I’ve been on sabbatical from work since mid-August. Today was my first day back. What did I learn in that time?
No single moment of truth achieved
I did not have that quintessential “aha” moment of clarity that I thought might come during this unique time off. This experience was a huge shift for me living a life of priorities only set by myself. I had the ability to do whatever I wanted every day (somewhat) and it took some time to embrace that.
The stars aligned for the timeframe I chose
I had severe angst when I chose the timeframe I did to take my sabbatical. I knew I’d miss our annual all-staff onsite meetup (the Grand Meetup) but I wanted to take the time off during mostly warmer weather this year. Even though I had a list of things I wanted to try to do during my sabbatical, I was giving it room to be whatever it was going to be. It turned out this room was needed.
Our older dog, Burkley, stopped eating regularly and over the course of a month stopped eating entirely. At the end it was clear he was ready to go but his body was holding on even without drinking water. The hardest thing I’ve ever had to do in my life was putting Burkley down. I’ve had pets die in my arms before but I’ve never had to help them move along. My soul was crushed. It still aches.
Burkley died the day before the Grand Meetup started. Had I not taken the sabbatical I would haven’t been in a place to travel. I was meant to not be at the GM this year. I was meant to spend the weeks with him before his death knowing what was coming. I got to hang out with B on the floor in the living room for hours at a time just being there for him. I got to go for long runs, cry, feel sad, and recover. That little guy meant more to me than I really understood.
I missed the social aspect of work
My husband got to take a couple weeks off at the beginning of my sabbatical. When he went back to work most of the time I spent alone working projects and playing outside. It wasn’t until the last month or so that I realized I really missed the social interactions of work. The time I spend with coworkers, even with being remote, is meaningful.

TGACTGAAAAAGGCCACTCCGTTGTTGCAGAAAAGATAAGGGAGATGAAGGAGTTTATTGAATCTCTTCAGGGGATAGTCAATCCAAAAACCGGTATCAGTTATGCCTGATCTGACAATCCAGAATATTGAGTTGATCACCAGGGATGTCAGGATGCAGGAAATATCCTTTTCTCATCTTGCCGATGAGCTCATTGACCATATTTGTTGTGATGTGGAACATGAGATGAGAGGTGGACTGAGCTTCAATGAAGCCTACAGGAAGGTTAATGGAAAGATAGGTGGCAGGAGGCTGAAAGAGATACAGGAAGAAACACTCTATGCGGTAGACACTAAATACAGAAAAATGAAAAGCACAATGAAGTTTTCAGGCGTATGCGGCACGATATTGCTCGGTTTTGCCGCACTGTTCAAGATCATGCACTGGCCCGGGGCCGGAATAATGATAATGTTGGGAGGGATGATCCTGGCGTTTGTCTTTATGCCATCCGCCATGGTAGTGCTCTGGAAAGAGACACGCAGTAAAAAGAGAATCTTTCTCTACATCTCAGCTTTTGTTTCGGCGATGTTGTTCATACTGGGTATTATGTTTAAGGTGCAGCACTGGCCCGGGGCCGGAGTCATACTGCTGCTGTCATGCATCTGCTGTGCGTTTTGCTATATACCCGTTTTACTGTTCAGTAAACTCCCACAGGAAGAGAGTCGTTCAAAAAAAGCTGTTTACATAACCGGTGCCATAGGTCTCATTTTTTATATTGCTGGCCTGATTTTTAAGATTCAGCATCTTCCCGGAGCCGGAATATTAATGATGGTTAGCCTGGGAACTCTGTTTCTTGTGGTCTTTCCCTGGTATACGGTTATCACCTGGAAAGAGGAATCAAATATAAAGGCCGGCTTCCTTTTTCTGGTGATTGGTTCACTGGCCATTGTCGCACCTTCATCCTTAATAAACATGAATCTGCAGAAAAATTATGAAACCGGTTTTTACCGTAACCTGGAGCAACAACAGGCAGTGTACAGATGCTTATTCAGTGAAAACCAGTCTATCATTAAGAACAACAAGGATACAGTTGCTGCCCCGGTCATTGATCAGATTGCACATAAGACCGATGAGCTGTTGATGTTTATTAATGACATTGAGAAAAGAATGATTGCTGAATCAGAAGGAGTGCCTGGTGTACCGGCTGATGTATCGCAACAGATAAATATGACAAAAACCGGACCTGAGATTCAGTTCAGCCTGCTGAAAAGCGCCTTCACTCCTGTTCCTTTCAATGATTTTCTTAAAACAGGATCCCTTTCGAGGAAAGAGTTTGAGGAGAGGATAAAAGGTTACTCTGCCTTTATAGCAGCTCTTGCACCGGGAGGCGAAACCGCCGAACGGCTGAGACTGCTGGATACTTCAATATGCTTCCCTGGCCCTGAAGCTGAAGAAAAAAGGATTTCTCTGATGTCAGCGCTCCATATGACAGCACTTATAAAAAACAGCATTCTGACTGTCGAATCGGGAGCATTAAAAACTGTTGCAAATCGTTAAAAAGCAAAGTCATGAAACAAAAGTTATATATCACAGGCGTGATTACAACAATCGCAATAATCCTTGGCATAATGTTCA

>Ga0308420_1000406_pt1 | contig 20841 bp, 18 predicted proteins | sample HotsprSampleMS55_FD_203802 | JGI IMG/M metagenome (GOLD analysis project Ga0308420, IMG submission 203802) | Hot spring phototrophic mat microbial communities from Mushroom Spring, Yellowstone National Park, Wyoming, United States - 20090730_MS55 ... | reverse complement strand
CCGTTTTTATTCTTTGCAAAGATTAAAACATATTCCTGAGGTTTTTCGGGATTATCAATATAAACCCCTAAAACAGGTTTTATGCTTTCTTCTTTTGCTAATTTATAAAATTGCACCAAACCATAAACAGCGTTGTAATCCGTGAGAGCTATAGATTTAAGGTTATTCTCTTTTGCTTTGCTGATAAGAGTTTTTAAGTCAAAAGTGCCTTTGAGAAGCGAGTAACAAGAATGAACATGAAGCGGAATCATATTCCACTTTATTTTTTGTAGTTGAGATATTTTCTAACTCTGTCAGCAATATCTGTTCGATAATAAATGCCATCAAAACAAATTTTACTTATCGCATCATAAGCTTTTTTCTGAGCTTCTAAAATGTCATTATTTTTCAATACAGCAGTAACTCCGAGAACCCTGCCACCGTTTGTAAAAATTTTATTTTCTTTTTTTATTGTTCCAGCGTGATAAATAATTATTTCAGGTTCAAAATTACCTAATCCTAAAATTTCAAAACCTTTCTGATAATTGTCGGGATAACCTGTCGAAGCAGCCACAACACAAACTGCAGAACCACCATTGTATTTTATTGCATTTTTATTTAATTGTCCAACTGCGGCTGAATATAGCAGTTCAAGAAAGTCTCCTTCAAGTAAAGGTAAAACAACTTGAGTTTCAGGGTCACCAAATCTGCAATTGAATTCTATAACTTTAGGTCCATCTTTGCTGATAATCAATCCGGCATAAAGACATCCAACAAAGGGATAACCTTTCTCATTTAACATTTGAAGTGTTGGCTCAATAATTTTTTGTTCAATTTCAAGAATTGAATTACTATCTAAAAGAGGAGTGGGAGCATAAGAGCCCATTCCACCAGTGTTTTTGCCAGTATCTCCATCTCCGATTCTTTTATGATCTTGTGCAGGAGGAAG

Most of what I enjoyed doing doesn’t have to stop
Work at Automattic is extremely flexible and mostly asynchronous depending on what you work on. The things I really did enjoy doing – baking, biking, running, visiting family, home improvements – I can keep doing them. If I need the time during the day I can shift my work schedule. Baking bread can be done during the workday since there’s a lot of time waiting for dough to rise. I can visit my parents too and work from their house if I want to just hang out with them.
It’s okay to not do anything
Mindful meditation teaches you to be okay with doing nothing. Focusing on something singular like breathing is the basis of the practice. It’s okay to be bored. I had to pull from this experience during my sabbatical to tell myself it’s okay to not have to be doing something all the time. I did have lists of things I could do around the house and kept myself busy most days. When I started to notice myself being stressed out with picking the next thing to work on, I stepped back and did something simple like reading or playing with a dog. I feel like I was successful with letting the sabbatical be what is was rather than forcing it to be what I thought it should be like.
I am grateful for the time off of work. I have a better understanding of how my mind works. I value the small moments in life and see them with a more mindful eye.
I also realize I really like what I do and the people I work with. I can’t wait for the next sabbatical!
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